You point in the book to Jesus’ teaching about retaining sins as well as forgiving.

He tells his disciples, if you forgive the sins of any, they are forgiven, if you retain the sins of any, they are retained. The second part of that teaching normally gets forgotten. Retaining sins, continuing to hold someone responsible for their actions, is something we don’t see a lot of in Christian culture. When a leader commits a sexual indiscretion, there can be a lot of pressure to reincorporate him into the community. To make Christian culture safer for survivors, we need to think what this means for rejecting abuser participation in certain Christian spaces.

How have you come to define biblical forgiveness?

When I boil it down, biblical forgiveness means relinquishing the justified right we might have towards vengeance or retribution, recognizing that we’re held within God’s justice and mercy. We’re not responsible for achieving what would ultimately be the just outcome. We can trust in God’s justice and mercy to do whatever needs to be done to restore creation.

That doesn’t mean that we shouldn’t pursue legal action, justice or accountability, but at the end of the day, our legal systems will fail us. Our resolutions won’t provide us with the emotional closure that we feel we need. We can trust that God’s justice and mercy are there for us, and will take care of whatever needs to be done.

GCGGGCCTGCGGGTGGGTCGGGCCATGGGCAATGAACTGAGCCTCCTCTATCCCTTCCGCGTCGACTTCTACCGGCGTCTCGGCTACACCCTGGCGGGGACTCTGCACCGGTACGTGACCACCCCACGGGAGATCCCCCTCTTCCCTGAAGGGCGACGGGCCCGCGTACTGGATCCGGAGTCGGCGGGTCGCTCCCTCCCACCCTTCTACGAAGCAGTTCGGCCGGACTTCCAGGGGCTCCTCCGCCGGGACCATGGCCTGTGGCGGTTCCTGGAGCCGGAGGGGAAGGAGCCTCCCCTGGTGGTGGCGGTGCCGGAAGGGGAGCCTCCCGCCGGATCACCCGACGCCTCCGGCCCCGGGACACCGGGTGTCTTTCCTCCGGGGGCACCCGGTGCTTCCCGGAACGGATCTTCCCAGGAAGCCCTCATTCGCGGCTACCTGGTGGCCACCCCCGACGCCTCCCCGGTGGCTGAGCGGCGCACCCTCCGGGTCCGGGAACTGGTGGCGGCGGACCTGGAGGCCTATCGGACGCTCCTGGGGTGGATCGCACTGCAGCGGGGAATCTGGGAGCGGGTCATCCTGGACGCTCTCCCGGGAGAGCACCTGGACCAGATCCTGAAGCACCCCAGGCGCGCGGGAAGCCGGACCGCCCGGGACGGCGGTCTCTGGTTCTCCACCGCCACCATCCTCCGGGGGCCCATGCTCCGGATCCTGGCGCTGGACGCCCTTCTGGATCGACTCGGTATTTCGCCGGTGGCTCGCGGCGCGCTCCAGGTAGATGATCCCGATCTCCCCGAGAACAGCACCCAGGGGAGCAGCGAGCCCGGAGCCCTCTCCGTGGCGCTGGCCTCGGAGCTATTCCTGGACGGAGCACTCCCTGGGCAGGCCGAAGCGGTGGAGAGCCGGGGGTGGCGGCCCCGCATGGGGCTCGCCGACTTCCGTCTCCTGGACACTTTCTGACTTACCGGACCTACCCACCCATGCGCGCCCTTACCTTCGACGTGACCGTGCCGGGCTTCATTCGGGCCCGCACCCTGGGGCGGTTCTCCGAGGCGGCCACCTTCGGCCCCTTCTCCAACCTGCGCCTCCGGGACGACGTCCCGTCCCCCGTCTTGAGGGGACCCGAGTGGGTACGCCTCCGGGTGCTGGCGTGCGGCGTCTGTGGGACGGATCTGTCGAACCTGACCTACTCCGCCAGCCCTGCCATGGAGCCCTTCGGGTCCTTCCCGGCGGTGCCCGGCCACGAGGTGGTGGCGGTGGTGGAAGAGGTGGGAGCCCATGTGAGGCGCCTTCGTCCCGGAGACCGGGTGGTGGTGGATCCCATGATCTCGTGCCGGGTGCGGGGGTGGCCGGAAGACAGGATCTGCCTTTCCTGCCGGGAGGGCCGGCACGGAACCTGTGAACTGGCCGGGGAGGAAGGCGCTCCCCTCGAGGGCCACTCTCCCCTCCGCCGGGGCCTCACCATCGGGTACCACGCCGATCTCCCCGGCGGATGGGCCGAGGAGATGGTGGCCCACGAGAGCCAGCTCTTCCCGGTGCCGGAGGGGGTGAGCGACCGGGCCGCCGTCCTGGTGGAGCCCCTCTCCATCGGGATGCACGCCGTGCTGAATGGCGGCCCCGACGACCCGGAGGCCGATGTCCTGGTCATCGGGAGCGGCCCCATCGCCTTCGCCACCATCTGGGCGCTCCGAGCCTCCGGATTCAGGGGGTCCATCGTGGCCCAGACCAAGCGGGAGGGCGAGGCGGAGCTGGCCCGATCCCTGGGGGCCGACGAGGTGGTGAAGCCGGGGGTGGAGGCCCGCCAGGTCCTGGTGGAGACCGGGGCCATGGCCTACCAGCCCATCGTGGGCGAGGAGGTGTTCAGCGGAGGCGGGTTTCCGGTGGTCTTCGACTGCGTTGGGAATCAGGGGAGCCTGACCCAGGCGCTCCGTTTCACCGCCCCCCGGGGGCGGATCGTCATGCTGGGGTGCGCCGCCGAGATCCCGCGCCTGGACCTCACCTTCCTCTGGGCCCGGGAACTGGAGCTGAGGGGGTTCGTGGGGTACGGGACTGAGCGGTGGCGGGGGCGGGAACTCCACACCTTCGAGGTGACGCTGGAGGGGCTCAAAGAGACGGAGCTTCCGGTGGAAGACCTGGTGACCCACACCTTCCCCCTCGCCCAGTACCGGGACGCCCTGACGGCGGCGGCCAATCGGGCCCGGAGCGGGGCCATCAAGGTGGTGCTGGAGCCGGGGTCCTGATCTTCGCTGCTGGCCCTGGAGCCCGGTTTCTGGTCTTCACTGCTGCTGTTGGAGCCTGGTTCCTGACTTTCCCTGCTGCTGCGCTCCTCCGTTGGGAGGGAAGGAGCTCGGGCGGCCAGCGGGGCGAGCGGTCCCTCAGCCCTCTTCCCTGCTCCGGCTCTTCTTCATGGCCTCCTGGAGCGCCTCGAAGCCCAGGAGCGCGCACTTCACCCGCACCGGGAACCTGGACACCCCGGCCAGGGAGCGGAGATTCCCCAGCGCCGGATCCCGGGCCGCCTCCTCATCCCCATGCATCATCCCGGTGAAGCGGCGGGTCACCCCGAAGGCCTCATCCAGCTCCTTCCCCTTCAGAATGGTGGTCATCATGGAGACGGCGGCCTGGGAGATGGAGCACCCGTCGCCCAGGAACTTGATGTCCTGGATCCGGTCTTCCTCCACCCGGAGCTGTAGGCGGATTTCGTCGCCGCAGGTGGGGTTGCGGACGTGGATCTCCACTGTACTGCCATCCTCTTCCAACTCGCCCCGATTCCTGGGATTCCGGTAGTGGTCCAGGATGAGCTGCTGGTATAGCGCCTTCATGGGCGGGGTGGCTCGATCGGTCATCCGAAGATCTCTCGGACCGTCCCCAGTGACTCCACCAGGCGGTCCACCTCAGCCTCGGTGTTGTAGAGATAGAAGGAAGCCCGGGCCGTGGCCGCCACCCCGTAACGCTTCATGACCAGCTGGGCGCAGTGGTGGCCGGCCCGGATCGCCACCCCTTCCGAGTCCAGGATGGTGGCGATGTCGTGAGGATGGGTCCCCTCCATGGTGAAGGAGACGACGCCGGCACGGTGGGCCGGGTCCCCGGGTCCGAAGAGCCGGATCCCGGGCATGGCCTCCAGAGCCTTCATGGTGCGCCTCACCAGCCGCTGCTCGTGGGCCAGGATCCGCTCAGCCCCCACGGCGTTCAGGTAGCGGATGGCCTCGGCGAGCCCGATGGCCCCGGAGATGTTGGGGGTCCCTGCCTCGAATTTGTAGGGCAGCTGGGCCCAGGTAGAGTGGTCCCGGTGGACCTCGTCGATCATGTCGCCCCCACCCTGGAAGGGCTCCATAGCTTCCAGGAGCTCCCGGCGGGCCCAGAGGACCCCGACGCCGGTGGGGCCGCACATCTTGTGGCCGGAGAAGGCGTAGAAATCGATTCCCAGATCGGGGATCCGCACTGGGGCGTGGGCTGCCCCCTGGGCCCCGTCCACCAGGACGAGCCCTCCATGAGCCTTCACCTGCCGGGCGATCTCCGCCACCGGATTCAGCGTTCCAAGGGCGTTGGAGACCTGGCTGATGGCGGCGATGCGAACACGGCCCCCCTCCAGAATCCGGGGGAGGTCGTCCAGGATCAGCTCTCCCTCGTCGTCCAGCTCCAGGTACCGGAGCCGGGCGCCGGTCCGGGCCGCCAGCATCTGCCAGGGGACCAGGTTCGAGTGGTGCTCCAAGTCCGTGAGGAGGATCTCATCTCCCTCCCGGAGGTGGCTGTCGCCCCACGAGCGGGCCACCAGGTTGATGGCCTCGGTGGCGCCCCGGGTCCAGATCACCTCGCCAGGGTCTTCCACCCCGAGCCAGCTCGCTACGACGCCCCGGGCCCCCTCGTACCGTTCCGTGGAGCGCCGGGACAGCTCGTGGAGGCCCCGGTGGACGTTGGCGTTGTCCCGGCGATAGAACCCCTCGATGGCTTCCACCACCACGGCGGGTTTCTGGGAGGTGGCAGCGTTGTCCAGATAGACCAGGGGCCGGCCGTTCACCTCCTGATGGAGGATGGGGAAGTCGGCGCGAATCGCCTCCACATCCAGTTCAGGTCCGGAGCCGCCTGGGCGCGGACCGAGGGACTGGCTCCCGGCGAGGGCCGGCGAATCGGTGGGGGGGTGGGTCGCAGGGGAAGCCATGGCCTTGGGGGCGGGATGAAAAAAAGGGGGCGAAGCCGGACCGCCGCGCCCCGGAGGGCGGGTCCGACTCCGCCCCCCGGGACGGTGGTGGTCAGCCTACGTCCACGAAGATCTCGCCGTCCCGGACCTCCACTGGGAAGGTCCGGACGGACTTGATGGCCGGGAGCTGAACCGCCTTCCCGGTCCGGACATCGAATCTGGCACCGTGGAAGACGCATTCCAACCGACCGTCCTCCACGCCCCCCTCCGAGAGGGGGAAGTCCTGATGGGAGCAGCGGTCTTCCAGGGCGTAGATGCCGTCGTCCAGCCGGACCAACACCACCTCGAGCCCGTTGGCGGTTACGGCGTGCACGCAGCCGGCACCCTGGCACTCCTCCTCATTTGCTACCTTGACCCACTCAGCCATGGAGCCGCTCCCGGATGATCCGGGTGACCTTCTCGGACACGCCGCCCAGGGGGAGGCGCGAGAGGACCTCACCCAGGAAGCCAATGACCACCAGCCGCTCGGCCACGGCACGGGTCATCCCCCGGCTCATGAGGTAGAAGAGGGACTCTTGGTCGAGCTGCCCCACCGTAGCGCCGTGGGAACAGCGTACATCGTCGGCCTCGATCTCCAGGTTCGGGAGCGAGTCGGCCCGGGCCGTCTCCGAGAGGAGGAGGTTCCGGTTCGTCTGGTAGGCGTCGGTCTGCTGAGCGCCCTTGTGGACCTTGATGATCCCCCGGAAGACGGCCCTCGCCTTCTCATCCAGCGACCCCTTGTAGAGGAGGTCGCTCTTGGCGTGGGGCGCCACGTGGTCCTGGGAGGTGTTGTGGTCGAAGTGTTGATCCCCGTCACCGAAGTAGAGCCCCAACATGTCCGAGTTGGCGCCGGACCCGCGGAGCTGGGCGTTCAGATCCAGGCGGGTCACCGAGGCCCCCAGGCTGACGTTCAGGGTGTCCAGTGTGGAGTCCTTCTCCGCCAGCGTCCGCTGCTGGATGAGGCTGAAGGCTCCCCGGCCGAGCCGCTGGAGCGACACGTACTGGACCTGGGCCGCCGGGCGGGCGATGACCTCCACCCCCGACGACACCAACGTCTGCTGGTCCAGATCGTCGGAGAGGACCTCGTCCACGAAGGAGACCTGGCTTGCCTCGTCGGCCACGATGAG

What advice do you have for churches responding to abuse allegations?

I don’t think talking about forgiveness is ever the first line of response. Safety is always more important than forgiveness. We can’t even have the conversation about forgiveness if we’re not safe.

Churches should realize that the actual abuse may be even more, not less, than what they’re hearing, and realize that whatever they say or do may have real implications for someone’s safety and life. When I was going through domestic violence, I often felt my safety and emotional health were less important than this abstract concept of forgiveness, which to church leaders meant staying in an abusive marriage. That had long and devastating consequences for me.

Why is it important to not ignore the anger God expresses in the Bible?